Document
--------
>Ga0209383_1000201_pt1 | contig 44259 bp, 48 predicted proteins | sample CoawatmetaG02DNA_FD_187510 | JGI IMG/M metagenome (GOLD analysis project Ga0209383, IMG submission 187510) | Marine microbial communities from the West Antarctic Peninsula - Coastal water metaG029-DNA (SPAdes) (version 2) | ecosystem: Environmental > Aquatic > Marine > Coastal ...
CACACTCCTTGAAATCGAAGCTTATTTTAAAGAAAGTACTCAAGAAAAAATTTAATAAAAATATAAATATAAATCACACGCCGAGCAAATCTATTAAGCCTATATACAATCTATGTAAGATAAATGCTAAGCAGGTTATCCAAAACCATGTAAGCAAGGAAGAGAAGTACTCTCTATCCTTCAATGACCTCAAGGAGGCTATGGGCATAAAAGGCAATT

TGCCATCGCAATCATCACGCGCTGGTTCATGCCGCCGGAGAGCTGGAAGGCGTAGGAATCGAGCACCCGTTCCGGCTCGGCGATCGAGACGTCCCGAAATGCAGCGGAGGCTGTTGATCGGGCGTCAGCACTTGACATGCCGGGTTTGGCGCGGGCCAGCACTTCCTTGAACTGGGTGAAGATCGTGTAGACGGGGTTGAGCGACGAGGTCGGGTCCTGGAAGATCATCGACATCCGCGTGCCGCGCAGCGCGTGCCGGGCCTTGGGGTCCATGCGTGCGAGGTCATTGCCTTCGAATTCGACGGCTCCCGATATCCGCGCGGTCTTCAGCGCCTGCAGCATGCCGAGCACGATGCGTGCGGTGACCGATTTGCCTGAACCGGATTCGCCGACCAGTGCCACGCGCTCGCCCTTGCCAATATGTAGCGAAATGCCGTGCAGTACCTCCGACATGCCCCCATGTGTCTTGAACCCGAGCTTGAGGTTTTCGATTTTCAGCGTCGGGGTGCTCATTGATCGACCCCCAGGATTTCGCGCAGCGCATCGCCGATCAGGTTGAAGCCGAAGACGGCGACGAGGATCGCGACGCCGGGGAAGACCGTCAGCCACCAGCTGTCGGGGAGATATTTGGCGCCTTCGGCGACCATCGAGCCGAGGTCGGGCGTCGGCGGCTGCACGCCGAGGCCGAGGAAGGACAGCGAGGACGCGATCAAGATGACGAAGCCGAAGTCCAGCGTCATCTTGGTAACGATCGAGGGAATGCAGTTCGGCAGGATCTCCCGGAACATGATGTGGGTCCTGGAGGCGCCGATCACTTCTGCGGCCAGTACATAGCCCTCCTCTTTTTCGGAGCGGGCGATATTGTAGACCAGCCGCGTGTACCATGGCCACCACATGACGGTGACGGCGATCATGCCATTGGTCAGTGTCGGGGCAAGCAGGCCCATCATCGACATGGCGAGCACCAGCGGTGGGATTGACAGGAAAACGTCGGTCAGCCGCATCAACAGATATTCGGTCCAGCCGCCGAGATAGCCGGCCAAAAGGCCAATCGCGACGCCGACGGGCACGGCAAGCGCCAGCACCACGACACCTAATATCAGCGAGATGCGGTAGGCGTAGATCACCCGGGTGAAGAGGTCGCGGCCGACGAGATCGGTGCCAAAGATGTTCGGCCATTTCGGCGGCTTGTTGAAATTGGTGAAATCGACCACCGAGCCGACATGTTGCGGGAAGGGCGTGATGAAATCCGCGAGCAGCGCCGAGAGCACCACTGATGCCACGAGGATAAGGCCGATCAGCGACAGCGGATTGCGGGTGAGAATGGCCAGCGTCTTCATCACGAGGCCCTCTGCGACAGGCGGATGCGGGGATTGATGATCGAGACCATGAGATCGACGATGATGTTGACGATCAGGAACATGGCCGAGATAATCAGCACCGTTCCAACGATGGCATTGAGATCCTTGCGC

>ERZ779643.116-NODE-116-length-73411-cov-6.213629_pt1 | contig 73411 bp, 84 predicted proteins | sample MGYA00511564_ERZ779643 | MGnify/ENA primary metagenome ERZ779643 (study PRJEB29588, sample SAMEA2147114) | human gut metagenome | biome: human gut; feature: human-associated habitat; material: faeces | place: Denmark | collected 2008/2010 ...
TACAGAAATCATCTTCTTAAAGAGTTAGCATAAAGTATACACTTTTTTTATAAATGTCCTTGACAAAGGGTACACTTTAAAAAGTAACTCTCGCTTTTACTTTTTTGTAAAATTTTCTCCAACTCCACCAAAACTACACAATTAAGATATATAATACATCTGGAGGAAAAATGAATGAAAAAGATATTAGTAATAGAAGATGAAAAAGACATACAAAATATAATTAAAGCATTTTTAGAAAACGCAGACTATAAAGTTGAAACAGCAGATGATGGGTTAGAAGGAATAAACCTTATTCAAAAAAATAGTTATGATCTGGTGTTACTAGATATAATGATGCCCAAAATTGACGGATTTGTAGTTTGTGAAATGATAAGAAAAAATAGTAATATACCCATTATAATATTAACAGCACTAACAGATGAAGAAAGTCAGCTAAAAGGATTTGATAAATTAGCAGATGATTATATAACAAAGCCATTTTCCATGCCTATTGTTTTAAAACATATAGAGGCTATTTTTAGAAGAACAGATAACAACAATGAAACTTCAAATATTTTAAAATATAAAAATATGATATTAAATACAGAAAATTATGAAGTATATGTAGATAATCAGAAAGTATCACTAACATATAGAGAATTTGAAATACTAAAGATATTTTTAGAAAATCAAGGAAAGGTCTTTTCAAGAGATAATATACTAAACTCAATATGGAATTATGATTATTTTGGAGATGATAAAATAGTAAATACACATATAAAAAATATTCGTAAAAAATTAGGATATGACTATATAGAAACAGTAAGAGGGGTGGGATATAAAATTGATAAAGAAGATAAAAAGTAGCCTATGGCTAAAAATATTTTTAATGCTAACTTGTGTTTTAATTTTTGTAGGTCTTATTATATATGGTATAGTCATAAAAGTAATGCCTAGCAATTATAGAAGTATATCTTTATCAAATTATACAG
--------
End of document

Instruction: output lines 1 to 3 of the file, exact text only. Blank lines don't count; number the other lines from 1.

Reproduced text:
>Ga0209383_1000201_pt1 | contig 44259 bp, 48 predicted proteins | sample CoawatmetaG02DNA_FD_187510 | JGI IMG/M metagenome (GOLD analysis project Ga0209383, IMG submission 187510) | Marine microbial communities from the West Antarctic Peninsula - Coastal water metaG029-DNA (SPAdes) (version 2) | ecosystem: Environmental > Aquatic > Marine > Coastal ...
CACACTCCTTGAAATCGAAGCTTATTTTAAAGAAAGTACTCAAGAAAAAATTTAATAAAAATATAAATATAAATCACACGCCGAGCAAATCTATTAAGCCTATATACAATCTATGTAAGATAAATGCTAAGCAGGTTATCCAAAACCATGTAAGCAAGGAAGAGAAGTACTCTCTATCCTTCAATGACCTCAAGGAGGCTATGGGCATAAAAGGCAATT

TGCCATCGCAATCATCACGCGCTGGTTCATGCCGCCGGAGAGCTGGAAGGCGTAGGAATCGAGCACCCGTTCCGGCTCGGCGATCGAGACGTCCCGAAATGCAGCGGAGGCTGTTGATCGGGCGTCAGCACTTGACATGCCGGGTTTGGCGCGGGCCAGCACTTCCTTGAACTGGGTGAAGATCGTGTAGACGGGGTTGAGCGACGAGGTCGGGTCCTGGAAGATCATCGACATCCGCGTGCCGCGCAGCGCGTGCCGGGCCTTGGGGTCCATGCGTGCGAGGTCATTGCCTTCGAATTCGACGGCTCCCGATATCCGCGCGGTCTTCAGCGCCTGCAGCATGCCGAGCACGATGCGTGCGGTGACCGATTTGCCTGAACCGGATTCGCCGACCAGTGCCACGCGCTCGCCCTTGCCAATATGTAGCGAAATGCCGTGCAGTACCTCCGACATGCCCCCATGTGTCTTGAACCCGAGCTTGAGGTTTTCGATTTTCAGCGTCGGGGTGCTCATTGATCGACCCCCAGGATTTCGCGCAGCGCATCGCCGATCAGGTTGAAGCCGAAGACGGCGACGAGGATCGCGACGCCGGGGAAGACCGTCAGCCACCAGCTGTCGGGGAGATATTTGGCGCCTTCGGCGACCATCGAGCCGAGGTCGGGCGTCGGCGGCTGCACGCCGAGGCCGAGGAAGGACAGCGAGGACGCGATCAAGATGACGAAGCCGAAGTCCAGCGTCATCTTGGTAACGATCGAGGGAATGCAGTTCGGCAGGATCTCCCGGAACATGATGTGGGTCCTGGAGGCGCCGATCACTTCTGCGGCCAGTACATAGCCCTCCTCTTTTTCGGAGCGGGCGATATTGTAGACCAGCCGCGTGTACCATGGCCACCACATGACGGTGACGGCGATCATGCCATTGGTCAGTGTCGGGGCAAGCAGGCCCATCATCGACATGGCGAGCACCAGCGGTGGGATTGACAGGAAAACGTCGGTCAGCCGCATCAACAGATATTCGGTCCAGCCGCCGAGATAGCCGGCCAAAAGGCCAATCGCGACGCCGACGGGCACGGCAAGCGCCAGCACCACGACACCTAATATCAGCGAGATGCGGTAGGCGTAGATCACCCGGGTGAAGAGGTCGCGGCCGACGAGATCGGTGCCAAAGATGTTCGGCCATTTCGGCGGCTTGTTGAAATTGGTGAAATCGACCACCGAGCCGACATGTTGCGGGAAGGGCGTGATGAAATCCGCGAGCAGCGCCGAGAGCACCACTGATGCCACGAGGATAAGGCCGATCAGCGACAGCGGATTGCGGGTGAGAATGGCCAGCGTCTTCATCACGAGGCCCTCTGCGACAGGCGGATGCGGGGATTGATGATCGAGACCATGAGATCGACGATGATGTTGACGATCAGGAACATGGCCGAGATAATCAGCACCGTTCCAACGATGGCATTGAGATCCTTGCGC